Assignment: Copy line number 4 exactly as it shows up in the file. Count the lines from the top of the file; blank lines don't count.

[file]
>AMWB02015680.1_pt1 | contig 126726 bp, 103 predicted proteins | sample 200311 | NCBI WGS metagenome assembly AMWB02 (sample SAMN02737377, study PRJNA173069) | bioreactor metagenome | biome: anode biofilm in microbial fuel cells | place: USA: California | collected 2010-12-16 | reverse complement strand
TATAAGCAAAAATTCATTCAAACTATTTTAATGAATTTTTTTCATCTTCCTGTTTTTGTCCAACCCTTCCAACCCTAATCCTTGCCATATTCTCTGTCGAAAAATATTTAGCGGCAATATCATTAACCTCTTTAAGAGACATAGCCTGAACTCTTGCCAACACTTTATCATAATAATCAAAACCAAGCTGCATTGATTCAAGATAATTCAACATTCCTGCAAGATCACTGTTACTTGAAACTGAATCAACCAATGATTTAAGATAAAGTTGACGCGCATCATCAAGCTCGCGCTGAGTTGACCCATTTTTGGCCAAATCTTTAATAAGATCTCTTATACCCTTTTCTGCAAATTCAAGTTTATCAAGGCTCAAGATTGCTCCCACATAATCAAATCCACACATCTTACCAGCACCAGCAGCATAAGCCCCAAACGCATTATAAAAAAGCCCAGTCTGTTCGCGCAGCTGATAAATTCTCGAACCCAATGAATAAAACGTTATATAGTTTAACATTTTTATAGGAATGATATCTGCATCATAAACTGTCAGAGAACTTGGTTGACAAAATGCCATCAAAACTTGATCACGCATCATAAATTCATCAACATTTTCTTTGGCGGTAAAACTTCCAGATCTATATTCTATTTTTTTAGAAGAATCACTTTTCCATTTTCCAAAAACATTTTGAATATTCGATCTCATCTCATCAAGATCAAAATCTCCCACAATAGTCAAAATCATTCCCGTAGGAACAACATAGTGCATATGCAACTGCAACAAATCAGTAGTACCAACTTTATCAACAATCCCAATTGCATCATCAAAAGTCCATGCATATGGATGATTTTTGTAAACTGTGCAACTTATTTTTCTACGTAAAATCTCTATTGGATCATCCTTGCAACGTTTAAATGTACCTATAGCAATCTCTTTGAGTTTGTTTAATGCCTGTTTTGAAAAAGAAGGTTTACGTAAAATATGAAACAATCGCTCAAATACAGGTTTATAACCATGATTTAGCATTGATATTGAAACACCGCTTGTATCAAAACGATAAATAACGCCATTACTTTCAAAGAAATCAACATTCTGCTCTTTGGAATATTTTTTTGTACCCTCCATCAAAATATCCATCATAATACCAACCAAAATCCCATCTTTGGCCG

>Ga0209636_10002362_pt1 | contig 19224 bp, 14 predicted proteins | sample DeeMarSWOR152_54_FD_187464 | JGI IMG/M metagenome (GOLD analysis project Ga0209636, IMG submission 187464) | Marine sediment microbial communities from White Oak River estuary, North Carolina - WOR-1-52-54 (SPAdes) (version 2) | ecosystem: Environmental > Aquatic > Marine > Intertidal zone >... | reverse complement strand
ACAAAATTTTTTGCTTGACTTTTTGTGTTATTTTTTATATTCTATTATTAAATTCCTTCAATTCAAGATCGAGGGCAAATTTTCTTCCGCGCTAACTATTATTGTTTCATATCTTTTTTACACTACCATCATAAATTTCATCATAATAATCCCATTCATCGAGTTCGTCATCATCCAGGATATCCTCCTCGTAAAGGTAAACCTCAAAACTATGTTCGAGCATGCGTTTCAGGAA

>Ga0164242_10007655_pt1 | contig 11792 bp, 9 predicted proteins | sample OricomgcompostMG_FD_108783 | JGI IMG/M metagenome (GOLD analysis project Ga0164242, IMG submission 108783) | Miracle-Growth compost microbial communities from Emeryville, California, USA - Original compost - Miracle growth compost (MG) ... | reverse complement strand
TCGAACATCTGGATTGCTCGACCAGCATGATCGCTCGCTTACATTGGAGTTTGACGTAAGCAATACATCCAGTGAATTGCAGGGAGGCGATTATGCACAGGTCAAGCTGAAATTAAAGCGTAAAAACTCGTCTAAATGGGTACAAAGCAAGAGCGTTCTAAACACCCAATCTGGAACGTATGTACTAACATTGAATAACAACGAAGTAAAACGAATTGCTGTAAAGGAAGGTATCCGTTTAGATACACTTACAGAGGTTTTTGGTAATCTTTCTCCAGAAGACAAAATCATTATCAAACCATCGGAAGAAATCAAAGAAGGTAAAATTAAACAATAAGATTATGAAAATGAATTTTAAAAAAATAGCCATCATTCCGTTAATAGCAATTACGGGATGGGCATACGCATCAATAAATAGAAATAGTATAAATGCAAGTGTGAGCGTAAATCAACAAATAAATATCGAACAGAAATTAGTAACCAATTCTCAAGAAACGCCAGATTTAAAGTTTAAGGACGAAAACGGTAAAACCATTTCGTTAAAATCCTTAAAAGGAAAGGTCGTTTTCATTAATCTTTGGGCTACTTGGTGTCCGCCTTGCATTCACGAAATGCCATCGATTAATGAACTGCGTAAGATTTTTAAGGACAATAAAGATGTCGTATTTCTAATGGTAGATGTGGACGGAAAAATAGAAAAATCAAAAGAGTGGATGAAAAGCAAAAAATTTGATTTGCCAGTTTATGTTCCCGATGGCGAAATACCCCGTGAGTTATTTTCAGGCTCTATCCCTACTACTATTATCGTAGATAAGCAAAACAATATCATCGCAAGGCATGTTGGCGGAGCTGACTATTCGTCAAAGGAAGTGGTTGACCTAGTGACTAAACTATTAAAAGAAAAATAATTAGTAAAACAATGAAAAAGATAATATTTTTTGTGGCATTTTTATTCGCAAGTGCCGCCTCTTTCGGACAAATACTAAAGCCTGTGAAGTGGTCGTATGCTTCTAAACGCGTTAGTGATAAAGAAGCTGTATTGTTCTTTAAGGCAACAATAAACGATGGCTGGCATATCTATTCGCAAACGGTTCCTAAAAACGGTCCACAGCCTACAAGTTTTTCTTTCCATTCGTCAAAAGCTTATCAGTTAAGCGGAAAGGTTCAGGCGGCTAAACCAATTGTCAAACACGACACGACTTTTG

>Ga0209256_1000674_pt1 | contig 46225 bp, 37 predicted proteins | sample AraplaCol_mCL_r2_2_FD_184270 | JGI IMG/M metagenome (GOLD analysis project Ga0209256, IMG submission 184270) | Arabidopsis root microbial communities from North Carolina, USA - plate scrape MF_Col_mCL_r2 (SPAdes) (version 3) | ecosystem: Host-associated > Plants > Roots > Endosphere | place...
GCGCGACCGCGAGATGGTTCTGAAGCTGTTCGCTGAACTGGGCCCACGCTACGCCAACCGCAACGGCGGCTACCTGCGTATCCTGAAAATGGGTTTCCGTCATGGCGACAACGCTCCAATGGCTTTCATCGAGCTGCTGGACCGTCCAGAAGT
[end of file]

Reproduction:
ACAAAATTTTTTGCTTGACTTTTTGTGTTATTTTTTATATTCTATTATTAAATTCCTTCAATTCAAGATCGAGGGCAAATTTTCTTCCGCGCTAACTATTATTGTTTCATATCTTTTTTACACTACCATCATAAATTTCATCATAATAATCCCATTCATCGAGTTCGTCATCATCCAGGATATCCTCCTCGTAAAGGTAAACCTCAAAACTATGTTCGAGCATGCGTTTCAGGAA